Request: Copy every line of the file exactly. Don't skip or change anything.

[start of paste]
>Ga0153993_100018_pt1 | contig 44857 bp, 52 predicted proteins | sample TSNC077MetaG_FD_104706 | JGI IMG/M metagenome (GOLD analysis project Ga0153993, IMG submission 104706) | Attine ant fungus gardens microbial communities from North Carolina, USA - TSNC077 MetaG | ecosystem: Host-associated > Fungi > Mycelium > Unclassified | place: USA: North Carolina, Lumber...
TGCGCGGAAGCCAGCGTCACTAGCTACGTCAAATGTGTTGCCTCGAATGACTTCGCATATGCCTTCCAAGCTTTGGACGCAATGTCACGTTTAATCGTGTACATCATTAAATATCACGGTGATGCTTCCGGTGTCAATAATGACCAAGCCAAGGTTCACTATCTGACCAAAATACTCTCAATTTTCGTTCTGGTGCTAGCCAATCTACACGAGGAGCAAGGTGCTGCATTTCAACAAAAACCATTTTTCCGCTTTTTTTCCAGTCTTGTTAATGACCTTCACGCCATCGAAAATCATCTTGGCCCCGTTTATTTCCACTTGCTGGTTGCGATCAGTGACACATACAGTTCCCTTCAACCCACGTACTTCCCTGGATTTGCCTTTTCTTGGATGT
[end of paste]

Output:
>Ga0153993_100018_pt1 | contig 44857 bp, 52 predicted proteins | sample TSNC077MetaG_FD_104706 | JGI IMG/M metagenome (GOLD analysis project Ga0153993, IMG submission 104706) | Attine ant fungus gardens microbial communities from North Carolina, USA - TSNC077 MetaG | ecosystem: Host-associated > Fungi > Mycelium > Unclassified | place: USA: North Carolina, Lumber...
TGCGCGGAAGCCAGCGTCACTAGCTACGTCAAATGTGTTGCCTCGAATGACTTCGCATATGCCTTCCAAGCTTTGGACGCAATGTCACGTTTAATCGTGTACATCATTAAATATCACGGTGATGCTTCCGGTGTCAATAATGACCAAGCCAAGGTTCACTATCTGACCAAAATACTCTCAATTTTCGTTCTGGTGCTAGCCAATCTACACGAGGAGCAAGGTGCTGCATTTCAACAAAAACCATTTTTCCGCTTTTTTTCCAGTCTTGTTAATGACCTTCACGCCATCGAAAATCATCTTGGCCCCGTTTATTTCCACTTGCTGGTTGCGATCAGTGACACATACAGTTCCCTTCAACCCACGTACTTCCCTGGATTTGCCTTTTCTTGGATGT